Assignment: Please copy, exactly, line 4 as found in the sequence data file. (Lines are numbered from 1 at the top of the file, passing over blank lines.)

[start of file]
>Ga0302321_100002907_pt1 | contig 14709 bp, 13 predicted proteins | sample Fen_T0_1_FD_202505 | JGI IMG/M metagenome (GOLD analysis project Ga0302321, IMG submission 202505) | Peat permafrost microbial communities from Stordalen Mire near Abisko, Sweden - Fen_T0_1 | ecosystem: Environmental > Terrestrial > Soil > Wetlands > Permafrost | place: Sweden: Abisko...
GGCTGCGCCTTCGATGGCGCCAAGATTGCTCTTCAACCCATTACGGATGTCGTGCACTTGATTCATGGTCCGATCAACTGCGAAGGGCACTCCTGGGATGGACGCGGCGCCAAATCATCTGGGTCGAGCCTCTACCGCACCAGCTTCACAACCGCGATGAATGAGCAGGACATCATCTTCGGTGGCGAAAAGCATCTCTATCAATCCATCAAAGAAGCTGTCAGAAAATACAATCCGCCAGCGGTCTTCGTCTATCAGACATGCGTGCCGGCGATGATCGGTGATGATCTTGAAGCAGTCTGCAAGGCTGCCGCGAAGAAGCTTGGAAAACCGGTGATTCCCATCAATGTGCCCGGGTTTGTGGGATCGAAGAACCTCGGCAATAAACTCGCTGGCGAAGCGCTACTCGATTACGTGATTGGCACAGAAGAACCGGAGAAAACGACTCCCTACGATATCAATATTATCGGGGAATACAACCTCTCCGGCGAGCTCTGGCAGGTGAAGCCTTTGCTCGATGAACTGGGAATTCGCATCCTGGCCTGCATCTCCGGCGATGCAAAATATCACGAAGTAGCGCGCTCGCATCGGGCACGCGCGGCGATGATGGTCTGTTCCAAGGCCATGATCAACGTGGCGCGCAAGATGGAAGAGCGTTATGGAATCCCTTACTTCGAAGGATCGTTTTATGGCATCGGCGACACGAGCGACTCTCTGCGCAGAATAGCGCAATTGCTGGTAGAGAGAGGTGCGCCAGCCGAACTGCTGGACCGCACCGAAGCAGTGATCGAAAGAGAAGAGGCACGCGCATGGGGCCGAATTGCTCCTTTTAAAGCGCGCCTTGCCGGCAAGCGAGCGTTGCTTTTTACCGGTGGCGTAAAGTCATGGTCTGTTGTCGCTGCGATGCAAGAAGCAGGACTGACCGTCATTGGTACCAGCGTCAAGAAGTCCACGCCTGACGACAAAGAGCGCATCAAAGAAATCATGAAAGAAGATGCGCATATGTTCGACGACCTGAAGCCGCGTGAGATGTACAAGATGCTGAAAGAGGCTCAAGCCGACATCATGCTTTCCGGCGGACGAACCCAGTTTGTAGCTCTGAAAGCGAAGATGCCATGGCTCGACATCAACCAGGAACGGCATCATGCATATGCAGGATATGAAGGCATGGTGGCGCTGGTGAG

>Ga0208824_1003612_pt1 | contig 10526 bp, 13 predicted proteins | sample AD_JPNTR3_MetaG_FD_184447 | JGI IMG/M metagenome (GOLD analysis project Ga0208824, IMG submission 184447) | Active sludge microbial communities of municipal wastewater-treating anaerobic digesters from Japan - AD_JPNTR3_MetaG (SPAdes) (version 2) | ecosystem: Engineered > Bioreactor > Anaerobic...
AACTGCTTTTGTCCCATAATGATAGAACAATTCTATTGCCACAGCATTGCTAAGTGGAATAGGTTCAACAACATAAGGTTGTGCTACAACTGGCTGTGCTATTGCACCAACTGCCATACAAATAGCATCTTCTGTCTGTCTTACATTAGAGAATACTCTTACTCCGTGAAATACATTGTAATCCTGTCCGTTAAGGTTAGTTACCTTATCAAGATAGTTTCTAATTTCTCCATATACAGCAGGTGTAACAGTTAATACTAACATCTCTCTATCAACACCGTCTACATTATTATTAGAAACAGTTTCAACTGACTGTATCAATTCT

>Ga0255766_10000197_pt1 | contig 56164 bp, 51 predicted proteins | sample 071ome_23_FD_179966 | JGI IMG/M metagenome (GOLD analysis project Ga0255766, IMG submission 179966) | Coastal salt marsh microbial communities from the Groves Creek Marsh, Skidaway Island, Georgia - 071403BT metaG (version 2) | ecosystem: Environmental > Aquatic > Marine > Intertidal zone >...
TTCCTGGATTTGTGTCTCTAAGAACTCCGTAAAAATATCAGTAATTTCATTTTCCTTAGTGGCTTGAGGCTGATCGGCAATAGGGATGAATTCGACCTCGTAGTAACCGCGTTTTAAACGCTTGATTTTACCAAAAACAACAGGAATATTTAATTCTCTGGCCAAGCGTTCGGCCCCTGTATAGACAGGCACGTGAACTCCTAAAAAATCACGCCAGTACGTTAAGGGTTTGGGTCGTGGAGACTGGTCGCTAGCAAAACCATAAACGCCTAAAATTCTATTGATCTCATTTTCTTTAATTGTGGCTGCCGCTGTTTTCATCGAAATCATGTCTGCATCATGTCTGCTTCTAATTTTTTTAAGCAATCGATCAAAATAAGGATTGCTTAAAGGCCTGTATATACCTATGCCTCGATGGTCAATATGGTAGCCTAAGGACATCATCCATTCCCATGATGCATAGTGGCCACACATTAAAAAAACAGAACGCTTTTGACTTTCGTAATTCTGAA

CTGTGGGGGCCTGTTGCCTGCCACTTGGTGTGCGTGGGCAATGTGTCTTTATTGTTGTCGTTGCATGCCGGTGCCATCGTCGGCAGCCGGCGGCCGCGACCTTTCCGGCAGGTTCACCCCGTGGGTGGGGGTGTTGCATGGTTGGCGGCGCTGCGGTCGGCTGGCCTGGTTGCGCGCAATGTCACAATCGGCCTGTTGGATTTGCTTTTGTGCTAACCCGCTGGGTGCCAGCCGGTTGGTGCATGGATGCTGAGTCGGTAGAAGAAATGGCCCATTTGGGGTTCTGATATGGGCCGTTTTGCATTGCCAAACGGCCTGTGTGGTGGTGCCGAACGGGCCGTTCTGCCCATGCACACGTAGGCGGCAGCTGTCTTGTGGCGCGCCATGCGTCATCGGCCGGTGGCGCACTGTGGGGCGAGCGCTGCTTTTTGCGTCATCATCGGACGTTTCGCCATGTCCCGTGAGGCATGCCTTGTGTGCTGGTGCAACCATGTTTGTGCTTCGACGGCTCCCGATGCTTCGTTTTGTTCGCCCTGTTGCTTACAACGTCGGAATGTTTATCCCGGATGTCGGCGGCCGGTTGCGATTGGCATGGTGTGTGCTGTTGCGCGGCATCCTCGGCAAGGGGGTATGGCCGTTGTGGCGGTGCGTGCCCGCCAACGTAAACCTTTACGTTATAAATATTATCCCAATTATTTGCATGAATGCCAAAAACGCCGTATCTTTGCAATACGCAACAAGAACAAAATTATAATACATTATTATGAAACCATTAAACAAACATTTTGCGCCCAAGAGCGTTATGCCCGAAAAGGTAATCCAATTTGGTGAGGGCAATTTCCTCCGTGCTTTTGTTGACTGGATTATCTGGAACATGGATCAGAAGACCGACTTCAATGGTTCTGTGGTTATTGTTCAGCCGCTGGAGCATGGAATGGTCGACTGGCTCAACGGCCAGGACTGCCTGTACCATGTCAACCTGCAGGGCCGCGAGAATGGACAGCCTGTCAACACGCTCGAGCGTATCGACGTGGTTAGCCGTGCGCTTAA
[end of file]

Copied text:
AACTGCTTTTGTCCCATAATGATAGAACAATTCTATTGCCACAGCATTGCTAAGTGGAATAGGTTCAACAACATAAGGTTGTGCTACAACTGGCTGTGCTATTGCACCAACTGCCATACAAATAGCATCTTCTGTCTGTCTTACATTAGAGAATACTCTTACTCCGTGAAATACATTGTAATCCTGTCCGTTAAGGTTAGTTACCTTATCAAGATAGTTTCTAATTTCTCCATATACAGCAGGTGTAACAGTTAATACTAACATCTCTCTATCAACACCGTCTACATTATTATTAGAAACAGTTTCAACTGACTGTATCAATTCT